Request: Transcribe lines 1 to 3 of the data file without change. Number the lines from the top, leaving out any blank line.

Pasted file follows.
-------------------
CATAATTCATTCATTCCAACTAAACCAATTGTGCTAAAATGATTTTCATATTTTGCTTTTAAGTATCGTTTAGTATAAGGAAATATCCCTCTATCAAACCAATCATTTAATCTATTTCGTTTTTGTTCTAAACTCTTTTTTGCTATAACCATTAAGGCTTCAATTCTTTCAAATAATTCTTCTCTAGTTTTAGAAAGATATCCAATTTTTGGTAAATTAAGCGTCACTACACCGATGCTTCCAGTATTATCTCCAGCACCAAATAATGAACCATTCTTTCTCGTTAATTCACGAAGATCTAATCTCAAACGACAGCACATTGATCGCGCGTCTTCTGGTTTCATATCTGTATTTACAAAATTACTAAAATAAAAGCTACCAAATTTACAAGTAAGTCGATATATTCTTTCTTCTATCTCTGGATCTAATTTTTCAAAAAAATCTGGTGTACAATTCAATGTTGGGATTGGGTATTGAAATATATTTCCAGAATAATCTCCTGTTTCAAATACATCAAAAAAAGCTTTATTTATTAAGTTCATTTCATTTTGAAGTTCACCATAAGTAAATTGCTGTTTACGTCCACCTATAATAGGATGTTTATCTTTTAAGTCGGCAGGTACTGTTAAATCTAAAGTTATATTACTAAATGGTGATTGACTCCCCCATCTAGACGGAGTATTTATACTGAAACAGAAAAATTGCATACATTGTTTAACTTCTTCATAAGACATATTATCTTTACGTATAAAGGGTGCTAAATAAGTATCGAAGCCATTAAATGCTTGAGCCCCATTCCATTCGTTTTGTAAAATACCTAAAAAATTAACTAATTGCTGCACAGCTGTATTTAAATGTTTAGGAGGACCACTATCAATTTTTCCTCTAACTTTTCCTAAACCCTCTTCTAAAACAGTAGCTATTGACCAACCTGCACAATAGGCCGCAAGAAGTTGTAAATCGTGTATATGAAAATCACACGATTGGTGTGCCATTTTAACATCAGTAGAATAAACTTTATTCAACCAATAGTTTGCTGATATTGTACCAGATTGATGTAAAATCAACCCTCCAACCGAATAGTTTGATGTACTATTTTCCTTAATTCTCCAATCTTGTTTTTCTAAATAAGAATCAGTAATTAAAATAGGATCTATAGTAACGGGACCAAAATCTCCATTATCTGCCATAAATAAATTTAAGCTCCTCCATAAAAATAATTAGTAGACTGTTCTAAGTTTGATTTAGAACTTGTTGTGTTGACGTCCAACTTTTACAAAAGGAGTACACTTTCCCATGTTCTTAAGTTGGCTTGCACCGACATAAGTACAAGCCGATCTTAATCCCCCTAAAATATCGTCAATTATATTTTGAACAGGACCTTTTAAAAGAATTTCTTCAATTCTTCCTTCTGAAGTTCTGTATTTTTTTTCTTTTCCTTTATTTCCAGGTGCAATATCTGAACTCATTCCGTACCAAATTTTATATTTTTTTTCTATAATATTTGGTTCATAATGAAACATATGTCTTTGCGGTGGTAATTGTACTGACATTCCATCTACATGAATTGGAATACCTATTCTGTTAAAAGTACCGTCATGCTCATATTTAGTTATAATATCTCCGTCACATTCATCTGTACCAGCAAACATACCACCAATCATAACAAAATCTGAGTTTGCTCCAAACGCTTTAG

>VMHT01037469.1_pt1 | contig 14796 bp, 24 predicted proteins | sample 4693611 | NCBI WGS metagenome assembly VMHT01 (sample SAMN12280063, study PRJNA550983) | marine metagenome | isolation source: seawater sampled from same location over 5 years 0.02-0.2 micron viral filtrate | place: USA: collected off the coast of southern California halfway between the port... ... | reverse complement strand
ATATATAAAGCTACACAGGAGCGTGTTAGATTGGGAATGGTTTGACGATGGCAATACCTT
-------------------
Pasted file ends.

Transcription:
CATAATTCATTCATTCCAACTAAACCAATTGTGCTAAAATGATTTTCATATTTTGCTTTTAAGTATCGTTTAGTATAAGGAAATATCCCTCTATCAAACCAATCATTTAATCTATTTCGTTTTTGTTCTAAACTCTTTTTTGCTATAACCATTAAGGCTTCAATTCTTTCAAATAATTCTTCTCTAGTTTTAGAAAGATATCCAATTTTTGGTAAATTAAGCGTCACTACACCGATGCTTCCAGTATTATCTCCAGCACCAAATAATGAACCATTCTTTCTCGTTAATTCACGAAGATCTAATCTCAAACGACAGCACATTGATCGCGCGTCTTCTGGTTTCATATCTGTATTTACAAAATTACTAAAATAAAAGCTACCAAATTTACAAGTAAGTCGATATATTCTTTCTTCTATCTCTGGATCTAATTTTTCAAAAAAATCTGGTGTACAATTCAATGTTGGGATTGGGTATTGAAATATATTTCCAGAATAATCTCCTGTTTCAAATACATCAAAAAAAGCTTTATTTATTAAGTTCATTTCATTTTGAAGTTCACCATAAGTAAATTGCTGTTTACGTCCACCTATAATAGGATGTTTATCTTTTAAGTCGGCAGGTACTGTTAAATCTAAAGTTATATTACTAAATGGTGATTGACTCCCCCATCTAGACGGAGTATTTATACTGAAACAGAAAAATTGCATACATTGTTTAACTTCTTCATAAGACATATTATCTTTACGTATAAAGGGTGCTAAATAAGTATCGAAGCCATTAAATGCTTGAGCCCCATTCCATTCGTTTTGTAAAATACCTAAAAAATTAACTAATTGCTGCACAGCTGTATTTAAATGTTTAGGAGGACCACTATCAATTTTTCCTCTAACTTTTCCTAAACCCTCTTCTAAAACAGTAGCTATTGACCAACCTGCACAATAGGCCGCAAGAAGTTGTAAATCGTGTATATGAAAATCACACGATTGGTGTGCCATTTTAACATCAGTAGAATAAACTTTATTCAACCAATAGTTTGCTGATATTGTACCAGATTGATGTAAAATCAACCCTCCAACCGAATAGTTTGATGTACTATTTTCCTTAATTCTCCAATCTTGTTTTTCTAAATAAGAATCAGTAATTAAAATAGGATCTATAGTAACGGGACCAAAATCTCCATTATCTGCCATAAATAAATTTAAGCTCCTCCATAAAAATAATTAGTAGACTGTTCTAAGTTTGATTTAGAACTTGTTGTGTTGACGTCCAACTTTTACAAAAGGAGTACACTTTCCCATGTTCTTAAGTTGGCTTGCACCGACATAAGTACAAGCCGATCTTAATCCCCCTAAAATATCGTCAATTATATTTTGAACAGGACCTTTTAAAAGAATTTCTTCAATTCTTCCTTCTGAAGTTCTGTATTTTTTTTCTTTTCCTTTATTTCCAGGTGCAATATCTGAACTCATTCCGTACCAAATTTTATATTTTTTTTCTATAATATTTGGTTCATAATGAAACATATGTCTTTGCGGTGGTAATTGTACTGACATTCCATCTACATGAATTGGAATACCTATTCTGTTAAAAGTACCGTCATGCTCATATTTAGTTATAATATCTCCGTCACATTCATCTGTACCAGCAAACATACCACCAATCATAACAAAATCTGAGTTTGCTCCAAACGCTTTAG

>VMHT01037469.1_pt1 | contig 14796 bp, 24 predicted proteins | sample 4693611 | NCBI WGS metagenome assembly VMHT01 (sample SAMN12280063, study PRJNA550983) | marine metagenome | isolation source: seawater sampled from same location over 5 years 0.02-0.2 micron viral filtrate | place: USA: collected off the coast of southern California halfway between the port... ... | reverse complement strand
ATATATAAAGCTACACAGGAGCGTGTTAGATTGGGAATGGTTTGACGATGGCAATACCTT